Free Daily Moon Phases Website Module
Past & Future Moon Phase Calendars
The free moon module shown above is pretty useful. But if you'd like additional features like monthly calendars, upcoming full moon / new moon info, and other details, download a copy of QuickPhase for use anytime on your personal computer.
I created it, so I couldn't be biased :-) ... but it's a big time-saver if you're looking at the moon phases regularly. Plus it's attractive. Most other moon phases calendar applications are either unwieldy, ugly, complicated, or inconvenient because you have to access a website to use it. As I've used it, I found an unexpected side benefit -- a handy general purpose calendar for looking at future dates, since it seems like I never have a wall calendar.
Here are a few core features:
Moon Phase Screensavers & Moon Products
Take a look at these 3D moon screensavers, software and other moon products. Some great gift ideas! The 3D screen savers are amazing.
Brief Explanation of the Moon Phases
The phases of the moon are caused by the relative positions of the earth, sun, and moon. The moon goes around the earth in 27.3 days, or 27 days 7 hours 43 minutes, on average. This measurement is relative to the stars and is called the sidereal period or orbital period. However, because of the earth's motion around the sun, a complete moon cycle (New Moon to New Moon) appears to earthbound observers to take a couple of days longer: 29.5305882 days to be exact. This number is called the synodic period or "lunation", and is relative to the sun.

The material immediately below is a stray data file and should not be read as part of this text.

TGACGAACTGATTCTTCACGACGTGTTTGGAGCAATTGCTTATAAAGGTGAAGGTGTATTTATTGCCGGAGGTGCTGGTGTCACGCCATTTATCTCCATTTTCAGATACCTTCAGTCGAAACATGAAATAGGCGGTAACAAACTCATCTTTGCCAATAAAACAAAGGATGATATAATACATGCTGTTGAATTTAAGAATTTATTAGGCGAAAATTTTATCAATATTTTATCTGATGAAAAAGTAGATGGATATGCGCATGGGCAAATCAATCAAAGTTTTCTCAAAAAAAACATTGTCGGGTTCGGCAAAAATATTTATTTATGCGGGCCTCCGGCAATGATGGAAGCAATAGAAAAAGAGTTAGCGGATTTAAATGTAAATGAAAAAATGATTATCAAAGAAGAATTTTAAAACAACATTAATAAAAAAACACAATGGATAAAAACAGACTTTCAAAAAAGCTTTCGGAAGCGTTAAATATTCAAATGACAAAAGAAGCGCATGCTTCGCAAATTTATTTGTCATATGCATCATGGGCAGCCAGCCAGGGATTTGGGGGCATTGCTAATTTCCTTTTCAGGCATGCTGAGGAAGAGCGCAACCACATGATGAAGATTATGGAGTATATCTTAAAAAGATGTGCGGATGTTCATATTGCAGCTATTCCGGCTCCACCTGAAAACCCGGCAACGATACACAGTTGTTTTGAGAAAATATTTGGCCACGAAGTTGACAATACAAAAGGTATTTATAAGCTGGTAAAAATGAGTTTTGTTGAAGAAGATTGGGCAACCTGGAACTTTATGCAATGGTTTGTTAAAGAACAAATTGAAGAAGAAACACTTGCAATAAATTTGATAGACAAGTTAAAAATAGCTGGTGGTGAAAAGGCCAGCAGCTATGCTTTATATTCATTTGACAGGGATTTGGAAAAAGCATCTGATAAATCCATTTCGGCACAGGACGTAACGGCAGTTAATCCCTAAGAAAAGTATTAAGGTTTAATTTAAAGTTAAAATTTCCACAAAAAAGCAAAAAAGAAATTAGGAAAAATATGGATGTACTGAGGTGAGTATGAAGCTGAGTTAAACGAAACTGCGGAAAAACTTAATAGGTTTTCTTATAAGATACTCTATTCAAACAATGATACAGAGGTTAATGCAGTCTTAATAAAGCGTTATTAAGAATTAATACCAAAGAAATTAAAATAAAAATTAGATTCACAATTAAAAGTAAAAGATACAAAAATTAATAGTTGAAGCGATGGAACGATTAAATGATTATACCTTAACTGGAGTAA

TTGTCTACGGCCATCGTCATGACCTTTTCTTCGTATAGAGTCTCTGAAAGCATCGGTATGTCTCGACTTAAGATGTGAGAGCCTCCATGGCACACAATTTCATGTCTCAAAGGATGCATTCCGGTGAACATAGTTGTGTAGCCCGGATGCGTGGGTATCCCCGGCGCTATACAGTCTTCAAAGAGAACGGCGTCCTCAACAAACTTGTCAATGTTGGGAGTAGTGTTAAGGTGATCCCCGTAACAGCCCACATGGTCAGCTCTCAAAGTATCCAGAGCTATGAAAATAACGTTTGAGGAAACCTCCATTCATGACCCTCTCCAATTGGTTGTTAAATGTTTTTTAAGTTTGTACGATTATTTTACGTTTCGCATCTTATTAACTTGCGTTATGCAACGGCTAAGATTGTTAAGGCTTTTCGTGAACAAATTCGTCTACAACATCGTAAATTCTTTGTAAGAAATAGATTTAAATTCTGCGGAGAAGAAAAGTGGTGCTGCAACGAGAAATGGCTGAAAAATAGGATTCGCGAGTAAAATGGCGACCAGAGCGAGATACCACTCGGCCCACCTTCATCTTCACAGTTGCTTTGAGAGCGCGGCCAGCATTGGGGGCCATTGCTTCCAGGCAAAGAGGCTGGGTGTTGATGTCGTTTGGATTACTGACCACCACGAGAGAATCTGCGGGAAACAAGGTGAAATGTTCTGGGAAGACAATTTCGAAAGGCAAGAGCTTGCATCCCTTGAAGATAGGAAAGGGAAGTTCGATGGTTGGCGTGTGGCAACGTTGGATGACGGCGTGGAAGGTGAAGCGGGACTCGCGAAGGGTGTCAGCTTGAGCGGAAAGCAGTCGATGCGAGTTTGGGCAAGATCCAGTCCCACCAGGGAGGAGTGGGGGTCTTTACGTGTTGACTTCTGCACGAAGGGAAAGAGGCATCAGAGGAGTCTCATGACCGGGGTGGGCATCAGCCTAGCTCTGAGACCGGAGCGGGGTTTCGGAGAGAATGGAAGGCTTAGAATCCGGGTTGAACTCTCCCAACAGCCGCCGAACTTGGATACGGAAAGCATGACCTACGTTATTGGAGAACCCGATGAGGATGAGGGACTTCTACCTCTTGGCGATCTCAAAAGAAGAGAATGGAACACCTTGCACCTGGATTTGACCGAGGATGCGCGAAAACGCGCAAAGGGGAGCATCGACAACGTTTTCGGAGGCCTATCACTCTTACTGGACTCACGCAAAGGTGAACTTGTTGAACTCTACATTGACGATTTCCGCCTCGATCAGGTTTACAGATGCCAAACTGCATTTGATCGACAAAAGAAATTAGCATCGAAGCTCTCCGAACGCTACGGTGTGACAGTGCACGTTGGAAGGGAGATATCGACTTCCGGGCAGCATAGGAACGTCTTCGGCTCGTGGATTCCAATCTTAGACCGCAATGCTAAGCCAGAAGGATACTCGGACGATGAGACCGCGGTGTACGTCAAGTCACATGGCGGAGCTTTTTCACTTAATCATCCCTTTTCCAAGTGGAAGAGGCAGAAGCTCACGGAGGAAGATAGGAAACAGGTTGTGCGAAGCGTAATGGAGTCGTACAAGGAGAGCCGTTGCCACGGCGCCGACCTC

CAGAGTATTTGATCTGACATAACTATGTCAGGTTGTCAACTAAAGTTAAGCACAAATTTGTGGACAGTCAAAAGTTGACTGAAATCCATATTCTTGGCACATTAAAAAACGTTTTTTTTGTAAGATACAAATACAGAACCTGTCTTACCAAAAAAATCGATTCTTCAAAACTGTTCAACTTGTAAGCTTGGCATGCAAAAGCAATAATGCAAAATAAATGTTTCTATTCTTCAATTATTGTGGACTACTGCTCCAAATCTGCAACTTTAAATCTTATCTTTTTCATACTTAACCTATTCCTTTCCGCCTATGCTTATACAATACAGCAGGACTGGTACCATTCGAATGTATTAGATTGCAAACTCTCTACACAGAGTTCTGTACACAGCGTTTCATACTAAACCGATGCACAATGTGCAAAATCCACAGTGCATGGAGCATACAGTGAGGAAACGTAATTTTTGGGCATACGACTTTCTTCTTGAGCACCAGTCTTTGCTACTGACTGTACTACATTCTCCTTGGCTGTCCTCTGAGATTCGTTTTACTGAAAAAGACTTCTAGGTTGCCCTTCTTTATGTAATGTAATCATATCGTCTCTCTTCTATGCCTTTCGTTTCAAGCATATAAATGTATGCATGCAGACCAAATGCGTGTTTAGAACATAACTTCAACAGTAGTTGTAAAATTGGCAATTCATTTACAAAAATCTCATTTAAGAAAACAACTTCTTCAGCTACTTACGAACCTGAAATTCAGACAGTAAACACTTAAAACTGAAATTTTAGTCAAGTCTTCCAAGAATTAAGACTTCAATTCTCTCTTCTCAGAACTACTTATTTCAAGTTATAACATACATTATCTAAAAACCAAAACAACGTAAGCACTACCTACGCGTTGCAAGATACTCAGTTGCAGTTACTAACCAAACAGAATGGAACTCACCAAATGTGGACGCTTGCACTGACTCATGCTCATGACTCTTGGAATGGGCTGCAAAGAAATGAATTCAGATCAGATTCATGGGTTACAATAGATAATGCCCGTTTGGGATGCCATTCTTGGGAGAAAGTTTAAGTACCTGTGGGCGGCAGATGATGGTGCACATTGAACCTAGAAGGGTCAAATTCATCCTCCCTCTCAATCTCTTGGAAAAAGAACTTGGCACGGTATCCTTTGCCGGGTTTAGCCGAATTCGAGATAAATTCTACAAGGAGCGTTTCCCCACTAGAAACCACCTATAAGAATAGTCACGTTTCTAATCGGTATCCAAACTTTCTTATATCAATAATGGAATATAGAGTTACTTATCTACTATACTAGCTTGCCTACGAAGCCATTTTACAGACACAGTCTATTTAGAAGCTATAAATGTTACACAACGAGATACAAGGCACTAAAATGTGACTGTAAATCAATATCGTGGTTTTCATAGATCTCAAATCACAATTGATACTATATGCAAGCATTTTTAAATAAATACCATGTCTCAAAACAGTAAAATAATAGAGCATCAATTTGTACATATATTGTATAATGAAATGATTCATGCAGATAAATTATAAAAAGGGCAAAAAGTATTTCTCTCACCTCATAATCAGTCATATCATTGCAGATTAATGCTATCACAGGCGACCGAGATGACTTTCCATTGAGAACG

The sun always illuminates the half of the moon facing the sun (except during lunar eclipses, when the moon passes through the earth's shadow). When the sun and moon are on opposite sides of the earth, the moon appears "full" to us, a bright, round disk. When the moon is between the earth and the sun, it appears dark, a "new" moon. In between, the moon's illuminated surface appears to grow (wax) to full, then decreases (wanes) to the next new moon. The edge of the shadow (the terminator) is always curved, being an oblique view of a circle, giving the moon its familiar crescent shape.
(some of above information courtesy of NASA http://liftoff.msfc.nasa.gov)
Other Lunar Phases Information
(all links open in the same new window)
USNO moon phase data - U.S. Naval Observatory Astronomical Applications Department website, a great all-around online tool for "raw" data and information about the sun, moon, and starsLunar Eclipse Information
Mr. Eclipse - breathtaking eclipse photos, both lunar and solar, probably the best eclipse photography site anywhereEducation / Classroom Moon Phases Activities
K-12 lunar phases activity from NASA - rather than use chalkboard diagrams to illustrate the phases, this activity uses actual objects (pencil, styrofoam ball) to help students grasp the concepts; Newton's Apple has a similar but more detailed moon phase lesson plan for elementary-age studentsThere are many theories and thoughts about the effects of the moon on people, animals, and the natural world. Here are a few interesting links:
moon and the tides - this is a concise page on how the moon affects the tides by its phase (full moon, new moon, etc) and its position (perigee, apogee)Other:
all about the moon - here's a website you'll want to watch for almost anything moon related including a moon phases calendar
For more information, try a Google search of this website: